When you meditate in a hurry or with anxiety, the very object of your meditation, the Divine One from whom you are seeking a response, escapes the net of your concentration. The secret of seeking God in meditation is to abandon restlessness, impatience, and anxiety. ....
Krishna taught Arjuna to become anchored in That which is changeless. The only changeless principle in creation is God. Everything else is subject to change because it is only a dream-thought of His. You and I seem so real, these bodies so substantial; the whole world appears to be quite permanent. Yet this seeming reality is nothing but condensed thoughts of the Cosmic Dreamer. Like Him, the moment we take our minds away from this world, it exists no longer for us. The moment we put our minds on the Infinite, we begin to perceive the natural state of our souls as individualized expressions of the Cosmic Self. ....
God is the simplest to love, when we learn to seek Him in the depths of true devotion. Without devotion plus meditation He cannot be known; but He is the easiest in the world to know when like a child we silently call upon Him in the depths of our consciousness. For a little while every day, every human being should devote some time to deep meditation, forgetting the world, seeking Him, talking to Him in the language of the heart.
The Goal of Mankind
So the goal of mankind is to find God, and, finding Him, to realize freedom from all worldly cares and sufferings. In freedom is the experience of tremendous love, of blissful union with the Cosmic Beloved. This is the goal of life. And the way to this goal is selfless deep meditation.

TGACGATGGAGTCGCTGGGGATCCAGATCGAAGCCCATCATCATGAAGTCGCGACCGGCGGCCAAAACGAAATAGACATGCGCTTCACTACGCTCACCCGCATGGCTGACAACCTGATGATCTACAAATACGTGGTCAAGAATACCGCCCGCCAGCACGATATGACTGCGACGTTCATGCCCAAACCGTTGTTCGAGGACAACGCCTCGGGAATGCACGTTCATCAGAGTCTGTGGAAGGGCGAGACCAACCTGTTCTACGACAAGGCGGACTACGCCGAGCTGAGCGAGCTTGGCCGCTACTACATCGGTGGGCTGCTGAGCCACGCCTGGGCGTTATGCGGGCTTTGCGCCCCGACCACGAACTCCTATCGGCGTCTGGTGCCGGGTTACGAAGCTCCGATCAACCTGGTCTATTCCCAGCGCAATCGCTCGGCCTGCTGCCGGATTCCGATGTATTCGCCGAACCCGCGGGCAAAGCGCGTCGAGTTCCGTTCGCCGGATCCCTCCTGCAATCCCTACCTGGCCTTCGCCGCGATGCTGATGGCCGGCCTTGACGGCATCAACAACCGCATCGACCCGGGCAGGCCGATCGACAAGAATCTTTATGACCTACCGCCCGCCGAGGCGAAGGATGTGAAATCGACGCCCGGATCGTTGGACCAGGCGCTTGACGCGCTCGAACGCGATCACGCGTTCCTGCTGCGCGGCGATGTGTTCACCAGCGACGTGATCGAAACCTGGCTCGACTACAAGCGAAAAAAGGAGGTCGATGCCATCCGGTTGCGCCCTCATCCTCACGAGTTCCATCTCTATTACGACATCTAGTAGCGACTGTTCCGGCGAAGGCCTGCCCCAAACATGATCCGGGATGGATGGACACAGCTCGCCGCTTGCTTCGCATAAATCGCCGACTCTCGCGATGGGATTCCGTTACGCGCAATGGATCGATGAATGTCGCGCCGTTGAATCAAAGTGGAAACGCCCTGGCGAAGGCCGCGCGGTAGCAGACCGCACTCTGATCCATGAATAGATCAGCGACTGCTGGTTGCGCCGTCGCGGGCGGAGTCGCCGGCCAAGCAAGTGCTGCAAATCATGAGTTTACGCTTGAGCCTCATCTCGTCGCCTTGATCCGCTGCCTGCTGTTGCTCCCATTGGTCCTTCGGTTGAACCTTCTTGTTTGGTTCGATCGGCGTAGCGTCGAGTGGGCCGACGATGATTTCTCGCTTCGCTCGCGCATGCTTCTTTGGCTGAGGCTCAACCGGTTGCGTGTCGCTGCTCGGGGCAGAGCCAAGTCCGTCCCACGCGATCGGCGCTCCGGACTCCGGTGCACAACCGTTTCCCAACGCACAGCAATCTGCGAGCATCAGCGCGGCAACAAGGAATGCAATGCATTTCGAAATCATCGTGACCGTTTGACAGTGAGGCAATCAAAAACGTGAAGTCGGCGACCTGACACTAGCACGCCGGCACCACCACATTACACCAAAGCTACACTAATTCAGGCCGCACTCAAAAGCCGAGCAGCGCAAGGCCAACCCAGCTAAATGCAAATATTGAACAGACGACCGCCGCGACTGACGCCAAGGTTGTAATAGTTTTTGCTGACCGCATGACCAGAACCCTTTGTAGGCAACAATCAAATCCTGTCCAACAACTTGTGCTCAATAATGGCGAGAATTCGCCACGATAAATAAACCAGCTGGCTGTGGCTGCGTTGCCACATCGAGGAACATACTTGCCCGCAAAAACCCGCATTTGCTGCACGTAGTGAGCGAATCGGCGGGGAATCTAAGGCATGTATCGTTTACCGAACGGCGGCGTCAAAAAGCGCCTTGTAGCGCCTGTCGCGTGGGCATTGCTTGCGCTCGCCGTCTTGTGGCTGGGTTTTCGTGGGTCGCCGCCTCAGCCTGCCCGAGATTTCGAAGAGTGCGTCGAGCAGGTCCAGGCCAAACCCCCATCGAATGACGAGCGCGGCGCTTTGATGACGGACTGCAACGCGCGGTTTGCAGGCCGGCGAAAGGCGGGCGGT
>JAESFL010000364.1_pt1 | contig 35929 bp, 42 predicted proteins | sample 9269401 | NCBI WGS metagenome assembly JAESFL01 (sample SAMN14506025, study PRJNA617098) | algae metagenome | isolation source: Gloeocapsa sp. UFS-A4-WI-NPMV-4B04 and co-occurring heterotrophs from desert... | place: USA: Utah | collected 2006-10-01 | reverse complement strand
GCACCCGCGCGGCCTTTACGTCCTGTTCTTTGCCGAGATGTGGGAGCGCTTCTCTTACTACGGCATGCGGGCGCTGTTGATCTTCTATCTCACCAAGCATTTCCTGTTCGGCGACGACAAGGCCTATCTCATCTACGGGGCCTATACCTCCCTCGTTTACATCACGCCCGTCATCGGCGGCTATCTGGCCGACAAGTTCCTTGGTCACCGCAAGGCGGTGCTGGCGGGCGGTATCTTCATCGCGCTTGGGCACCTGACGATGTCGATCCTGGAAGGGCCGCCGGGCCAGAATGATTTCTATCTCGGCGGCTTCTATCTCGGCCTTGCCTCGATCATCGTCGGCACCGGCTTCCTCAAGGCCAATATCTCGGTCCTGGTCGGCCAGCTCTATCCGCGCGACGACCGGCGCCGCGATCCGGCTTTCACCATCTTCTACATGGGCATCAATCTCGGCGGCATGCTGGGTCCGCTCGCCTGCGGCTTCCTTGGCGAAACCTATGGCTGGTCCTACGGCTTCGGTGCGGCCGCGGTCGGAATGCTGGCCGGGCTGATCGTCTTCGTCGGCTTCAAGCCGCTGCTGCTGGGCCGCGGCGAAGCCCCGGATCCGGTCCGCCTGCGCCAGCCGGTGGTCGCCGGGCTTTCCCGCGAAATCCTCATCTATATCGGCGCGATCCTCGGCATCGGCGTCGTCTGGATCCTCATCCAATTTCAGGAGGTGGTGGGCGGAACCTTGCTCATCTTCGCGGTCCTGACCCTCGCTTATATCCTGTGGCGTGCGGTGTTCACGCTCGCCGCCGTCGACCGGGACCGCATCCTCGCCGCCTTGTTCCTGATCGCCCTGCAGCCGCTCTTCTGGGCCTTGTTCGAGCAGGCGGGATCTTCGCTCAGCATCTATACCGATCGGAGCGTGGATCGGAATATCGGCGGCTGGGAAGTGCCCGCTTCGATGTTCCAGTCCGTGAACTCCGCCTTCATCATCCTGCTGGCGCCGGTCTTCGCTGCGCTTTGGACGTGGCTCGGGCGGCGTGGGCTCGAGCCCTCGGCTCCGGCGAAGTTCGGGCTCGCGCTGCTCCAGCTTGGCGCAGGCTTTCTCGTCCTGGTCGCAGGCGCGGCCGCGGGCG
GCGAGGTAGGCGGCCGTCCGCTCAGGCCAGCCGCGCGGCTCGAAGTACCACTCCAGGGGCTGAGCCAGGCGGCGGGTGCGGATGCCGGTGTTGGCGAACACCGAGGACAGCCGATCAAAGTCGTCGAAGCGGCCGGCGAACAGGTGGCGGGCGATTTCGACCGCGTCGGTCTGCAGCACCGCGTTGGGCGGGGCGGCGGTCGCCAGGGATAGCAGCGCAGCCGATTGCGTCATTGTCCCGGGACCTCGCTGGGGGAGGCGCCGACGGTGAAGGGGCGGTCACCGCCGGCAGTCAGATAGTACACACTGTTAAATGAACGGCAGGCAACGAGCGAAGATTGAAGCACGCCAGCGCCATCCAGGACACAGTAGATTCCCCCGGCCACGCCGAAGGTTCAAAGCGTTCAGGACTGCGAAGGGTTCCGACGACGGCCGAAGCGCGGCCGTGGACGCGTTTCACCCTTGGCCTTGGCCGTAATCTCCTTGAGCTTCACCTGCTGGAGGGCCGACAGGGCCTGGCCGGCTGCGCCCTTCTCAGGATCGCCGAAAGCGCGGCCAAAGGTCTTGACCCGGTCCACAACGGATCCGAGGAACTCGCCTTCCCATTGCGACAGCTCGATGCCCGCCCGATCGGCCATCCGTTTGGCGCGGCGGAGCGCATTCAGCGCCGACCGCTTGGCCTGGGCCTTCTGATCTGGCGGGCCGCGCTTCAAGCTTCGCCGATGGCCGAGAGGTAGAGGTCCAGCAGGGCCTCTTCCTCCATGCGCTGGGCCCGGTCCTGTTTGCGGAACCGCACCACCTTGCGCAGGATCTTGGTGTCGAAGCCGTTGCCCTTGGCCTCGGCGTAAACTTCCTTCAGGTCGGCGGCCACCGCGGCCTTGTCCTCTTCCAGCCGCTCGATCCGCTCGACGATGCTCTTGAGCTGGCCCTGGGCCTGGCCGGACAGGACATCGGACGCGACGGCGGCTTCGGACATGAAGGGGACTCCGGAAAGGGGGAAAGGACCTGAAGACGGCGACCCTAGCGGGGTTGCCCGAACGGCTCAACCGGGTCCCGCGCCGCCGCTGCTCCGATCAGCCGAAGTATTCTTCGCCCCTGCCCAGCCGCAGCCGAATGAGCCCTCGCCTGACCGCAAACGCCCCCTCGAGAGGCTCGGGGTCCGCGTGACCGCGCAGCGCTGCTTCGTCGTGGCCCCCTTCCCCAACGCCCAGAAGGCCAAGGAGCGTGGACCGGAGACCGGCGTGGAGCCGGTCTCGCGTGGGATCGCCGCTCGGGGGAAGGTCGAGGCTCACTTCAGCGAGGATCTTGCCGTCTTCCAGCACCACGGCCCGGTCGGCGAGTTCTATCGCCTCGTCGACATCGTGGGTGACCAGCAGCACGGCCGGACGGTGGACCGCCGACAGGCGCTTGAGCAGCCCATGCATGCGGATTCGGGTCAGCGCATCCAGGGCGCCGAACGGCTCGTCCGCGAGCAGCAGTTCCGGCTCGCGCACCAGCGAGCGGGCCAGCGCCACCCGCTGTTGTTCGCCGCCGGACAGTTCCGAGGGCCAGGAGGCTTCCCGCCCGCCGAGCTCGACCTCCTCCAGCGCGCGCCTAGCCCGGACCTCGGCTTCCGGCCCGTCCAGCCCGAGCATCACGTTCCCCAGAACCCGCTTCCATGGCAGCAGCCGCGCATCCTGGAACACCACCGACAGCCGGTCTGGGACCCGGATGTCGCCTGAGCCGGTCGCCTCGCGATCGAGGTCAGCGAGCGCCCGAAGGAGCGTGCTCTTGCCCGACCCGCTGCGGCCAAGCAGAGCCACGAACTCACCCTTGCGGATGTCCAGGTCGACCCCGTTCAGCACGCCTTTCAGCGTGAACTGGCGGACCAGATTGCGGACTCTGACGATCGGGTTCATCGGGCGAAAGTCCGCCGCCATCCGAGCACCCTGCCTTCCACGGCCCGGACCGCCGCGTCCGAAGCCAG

In the Gita* Lord Krishna declares that just a little practice of meditation will save man from dire suffering in this world. So meditation should be as vital a part of the day as eating. Man doesn't hesitate to look after the body; he sees that it is fed, he clothes it, and he gives it regular rest. But how he neglects the Self! He is not the body; yet much of his time, effort, money, and interest are spent in looking after the little fleshly house in which he lives for just a few years. What an insult to the soul! [* The Gita II:40.]
No wonder man suffers in this world. He deserves to suffer, and he will go on suffering until he shakes himself out of this delusive dream. Man was not put here merely to be born, to grow up, reproduce, and die. Animals do this. Man was blessed with superior intelligence, the power of discrimination, and the power of free will. No other creature of God has these qualities. To ignore them or misuse them is foolish. We are not animals; we are divine beings, images of God, and we will suffer until we manifest those spiritual qualities with which He has endowed us.
Lord Krishna told his beloved disciple Arjuna: "Get away from My ocean of suffering."* Man is still striving to prove to himself that this world is not an ocean of suffering, but he will never be able to do so. Sometimes we feel sure we have caught the butterfly of happiness, but in the next instant it has darted away from our hand. Why not concentrate on the soul bird-of-paradise that resides in the bodily cage? Nourish it a little bit every day with the only food by which it can live: devoted meditation. We should say: "I will selfishly keep aside at least one hour a day to nourish you, my soul. I will forget the world for that one hour." [The Gita XII:8] ....
It is said that there is only one difference between a saint and a sinner: the saint when through the same trials but refused to give up.